Fossils give clues as to how turtles might respond to a warming planet

The distribution of ancient turtles from when the planet was warmer than today is helping scientists to anticipate how living turtles may respond to environmental change.

Future predictions of global warming means that current turtle habitats are likely to become unsuitable, but new areas could become available if turtles are able to adapt in time.

With global temperatures predicted to exceed 1.5°C above pre-industrial levels in the next few decades, rapid environmental change is expected to have a devastating effect on animals and plants worldwide. However, determining how different species will be affected is difficult to anticipate.

A new study published in Current Biology looks at the distribution of fossilized terrestrial and freshwater turtles over the past 100 million years during periods when temperatures were much warmer than they are today. The researchers then used this information to project forward and predict how modern-day turtles may respond to future climate scenarios.

Professor Paul Barrett, a paleobiologist at the Museum and senior author of the study, says, “What we find is that many of the areas where turtles are particularly diverse at the moment will become drier and hotter due to man-made global warming. As a result, those areas will become less suitable for these animals to live there.”

“On the other hand, as the world warms other places may become habitable for turtles that would not have been suitable previously. Then they could migrate to different areas, but that depends on if they can do it in time, unobstructed by human interference.”

Can we predict how turtles will respond to environmental change?

Turtles are a group of reptiles found on every continent except Antarctica. They include sea turtles, terrapins and tortoises and are made up of species that live on the land and in salt and fresh water.

As cold-blooded animals, turtles cannot generate their own heat and so rely on their surroundings to regulate body temperature. Therefore, their distribution and species diversity are closely linked to environmental conditions.

Previous research has looked at the distribution of fossil turtles and compared them to climate models from those time periods. The study revealed that the conditions of areas occupied by ancient turtles were similar to those of living species.

Fossils give clues as to how turtles might respond to a warming planet

The study looks at the distribution of fossilised terrestrial and freshwater turtles over the past 100 million years during warmer climates. © Jay Ondreicka/Shutterstock

“Our latest research goes one stage further,” explains Paul. “We wanted to know what would happen to the distribution of turtles in worlds that are warmer than today.”

“We looked at two time periods over the last 100 million years during the warmest parts of the Cretaceous and Eocene. We then took that information and projected forwards to a world that’s 1.5°C warmer than now, which is predicted to happen in the coming decades.”

“As turtles have not changed much in their ecology over the last one hundred million years, we can assume that environmental conditions affecting their distribution today were also constraints on their distribution in the past.”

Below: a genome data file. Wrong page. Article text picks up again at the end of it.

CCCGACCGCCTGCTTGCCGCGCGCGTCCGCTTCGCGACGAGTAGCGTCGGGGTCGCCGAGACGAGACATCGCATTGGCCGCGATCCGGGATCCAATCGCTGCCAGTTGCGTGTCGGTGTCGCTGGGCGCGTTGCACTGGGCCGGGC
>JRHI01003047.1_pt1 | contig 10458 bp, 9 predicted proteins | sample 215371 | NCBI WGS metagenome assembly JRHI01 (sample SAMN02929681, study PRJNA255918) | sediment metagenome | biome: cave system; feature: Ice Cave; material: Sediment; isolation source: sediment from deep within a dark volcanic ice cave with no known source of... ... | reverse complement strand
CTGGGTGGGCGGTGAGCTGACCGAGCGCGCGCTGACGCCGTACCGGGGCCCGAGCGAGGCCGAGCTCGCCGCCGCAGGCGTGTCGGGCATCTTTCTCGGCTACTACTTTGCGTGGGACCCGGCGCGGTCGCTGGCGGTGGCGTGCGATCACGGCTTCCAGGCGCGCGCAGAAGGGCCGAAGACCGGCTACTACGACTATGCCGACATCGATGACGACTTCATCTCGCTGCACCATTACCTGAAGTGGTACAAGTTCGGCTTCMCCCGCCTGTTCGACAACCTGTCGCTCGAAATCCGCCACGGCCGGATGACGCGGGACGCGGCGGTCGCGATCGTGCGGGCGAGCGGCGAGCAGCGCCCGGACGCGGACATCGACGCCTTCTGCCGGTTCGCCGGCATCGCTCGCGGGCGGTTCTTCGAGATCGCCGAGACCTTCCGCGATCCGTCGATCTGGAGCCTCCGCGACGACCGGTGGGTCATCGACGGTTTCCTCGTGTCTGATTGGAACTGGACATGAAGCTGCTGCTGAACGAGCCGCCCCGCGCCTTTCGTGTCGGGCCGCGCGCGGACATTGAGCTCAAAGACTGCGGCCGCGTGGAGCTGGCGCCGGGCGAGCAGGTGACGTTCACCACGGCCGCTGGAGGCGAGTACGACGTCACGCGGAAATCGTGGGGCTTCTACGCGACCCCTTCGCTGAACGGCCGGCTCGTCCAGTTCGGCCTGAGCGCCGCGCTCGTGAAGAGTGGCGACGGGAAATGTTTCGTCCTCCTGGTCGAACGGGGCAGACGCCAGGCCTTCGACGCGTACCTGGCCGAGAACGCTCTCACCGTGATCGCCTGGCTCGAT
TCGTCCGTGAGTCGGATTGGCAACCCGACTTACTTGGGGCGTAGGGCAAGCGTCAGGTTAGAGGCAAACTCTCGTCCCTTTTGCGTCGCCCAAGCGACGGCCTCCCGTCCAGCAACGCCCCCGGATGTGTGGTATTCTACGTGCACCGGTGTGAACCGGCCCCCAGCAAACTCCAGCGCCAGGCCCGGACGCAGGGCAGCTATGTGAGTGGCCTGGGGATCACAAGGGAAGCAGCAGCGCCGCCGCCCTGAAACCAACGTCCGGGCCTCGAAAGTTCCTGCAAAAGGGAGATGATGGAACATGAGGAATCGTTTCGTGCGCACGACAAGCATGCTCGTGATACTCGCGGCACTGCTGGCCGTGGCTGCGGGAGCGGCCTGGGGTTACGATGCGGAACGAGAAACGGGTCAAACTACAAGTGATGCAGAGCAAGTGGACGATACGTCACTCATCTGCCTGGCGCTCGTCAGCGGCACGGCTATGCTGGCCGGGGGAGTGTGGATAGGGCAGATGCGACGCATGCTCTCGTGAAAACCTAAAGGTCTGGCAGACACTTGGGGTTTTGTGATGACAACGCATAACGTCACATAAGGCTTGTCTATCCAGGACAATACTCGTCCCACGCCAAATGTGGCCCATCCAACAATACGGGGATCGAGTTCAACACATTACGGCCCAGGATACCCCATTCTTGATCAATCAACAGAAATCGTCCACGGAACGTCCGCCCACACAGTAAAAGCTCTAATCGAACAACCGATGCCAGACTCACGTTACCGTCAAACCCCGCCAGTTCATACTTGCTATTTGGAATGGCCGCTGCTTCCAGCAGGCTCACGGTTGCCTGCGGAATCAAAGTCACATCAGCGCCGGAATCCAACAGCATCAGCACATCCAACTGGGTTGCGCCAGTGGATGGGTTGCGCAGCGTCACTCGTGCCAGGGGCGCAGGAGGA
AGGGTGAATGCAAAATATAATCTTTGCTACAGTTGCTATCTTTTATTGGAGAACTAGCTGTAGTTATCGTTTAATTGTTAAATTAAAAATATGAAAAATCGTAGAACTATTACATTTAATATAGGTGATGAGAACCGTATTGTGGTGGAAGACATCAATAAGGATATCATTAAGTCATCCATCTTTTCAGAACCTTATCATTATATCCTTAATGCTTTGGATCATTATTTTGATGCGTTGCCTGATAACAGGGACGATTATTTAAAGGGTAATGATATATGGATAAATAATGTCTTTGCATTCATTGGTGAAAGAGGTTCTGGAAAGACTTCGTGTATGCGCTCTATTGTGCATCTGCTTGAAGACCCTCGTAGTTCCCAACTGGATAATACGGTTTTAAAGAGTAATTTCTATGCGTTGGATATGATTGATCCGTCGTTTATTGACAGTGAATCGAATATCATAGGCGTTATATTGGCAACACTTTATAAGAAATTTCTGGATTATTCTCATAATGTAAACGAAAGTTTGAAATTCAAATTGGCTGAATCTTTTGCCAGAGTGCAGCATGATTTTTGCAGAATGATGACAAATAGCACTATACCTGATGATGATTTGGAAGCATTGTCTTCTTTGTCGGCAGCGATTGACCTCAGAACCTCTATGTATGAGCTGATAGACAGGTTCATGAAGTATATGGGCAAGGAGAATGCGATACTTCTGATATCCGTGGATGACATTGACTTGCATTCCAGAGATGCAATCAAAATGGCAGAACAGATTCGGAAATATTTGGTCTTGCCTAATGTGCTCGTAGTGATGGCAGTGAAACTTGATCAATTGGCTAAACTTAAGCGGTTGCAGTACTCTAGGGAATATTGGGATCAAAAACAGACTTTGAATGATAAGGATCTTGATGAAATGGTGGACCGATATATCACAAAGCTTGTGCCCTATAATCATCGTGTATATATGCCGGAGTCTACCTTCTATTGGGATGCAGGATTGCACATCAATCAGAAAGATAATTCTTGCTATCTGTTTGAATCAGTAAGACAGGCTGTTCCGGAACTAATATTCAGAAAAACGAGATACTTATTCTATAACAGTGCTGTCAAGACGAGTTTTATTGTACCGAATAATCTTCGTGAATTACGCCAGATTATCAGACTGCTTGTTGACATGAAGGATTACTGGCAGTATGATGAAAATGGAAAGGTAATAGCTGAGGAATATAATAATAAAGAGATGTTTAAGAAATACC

Turtles have a surprisingly good fossil record compared to many other organisms because their shells preserve relatively well. This gives scientists a good idea of what their distribution would have been like in the past.

Dr. Alfio Alessandro Chiarenza, a researcher at the University of Vigo and lead author of the study, says, “Turtles are extraordinary biological models for understanding the biogeography of living animals because of their long evolutionary history, which probably pre-dates the dinosaurs.”

“This means they faced and survived a plethora of environmental changes. So we wondered whether that could also tell us something relevant for their conservation in the wake of the ongoing anthropogenic climate change.”

How will turtles respond to climate change?

Turtles are resilient animals, having been around for 230 million years and weathering many mass extinctions, including the one that killed the dinosaurs. But their future is threatened once again as humans radically alter the environment.

“By looking at modern and fossil distribution of turtles and reconstructing their ideal climatic conditions, we found that in the past, turtles moved towards the pole at times of global warming,” says Alfie “If we project the ideal conditions where turtles could live with future emission scenarios, by 2100 we expect these animals to reach similar high latitudes.”

“Unfortunately, the rate at which this change is happening might be too fast for evolutionary time scales. Additionally, many of these high-latitude areas correspond to the densely human-populated temperate zones, so our own distribution and pressure in these areas may further hamper their survival.”

“By looking at deep time history and merging modern biological knowledge with paleontology, we may provide additional guidance in the conservation of this group of reptiles.”

More information:
Alfio Alessandro Chiarenza et al, 100 million years of turtle paleoniche dynamics enable the prediction of latitudinal range shifts in a warming world, Current Biology (2022). DOI: 10.1016/j.cub.2022.11.056

Provided by
Natural History Museum

This story is republished courtesy of Natural History Museum. Read the original story here

Fossils give clues as to how turtles might respond to a warming planet (2022, December 22)

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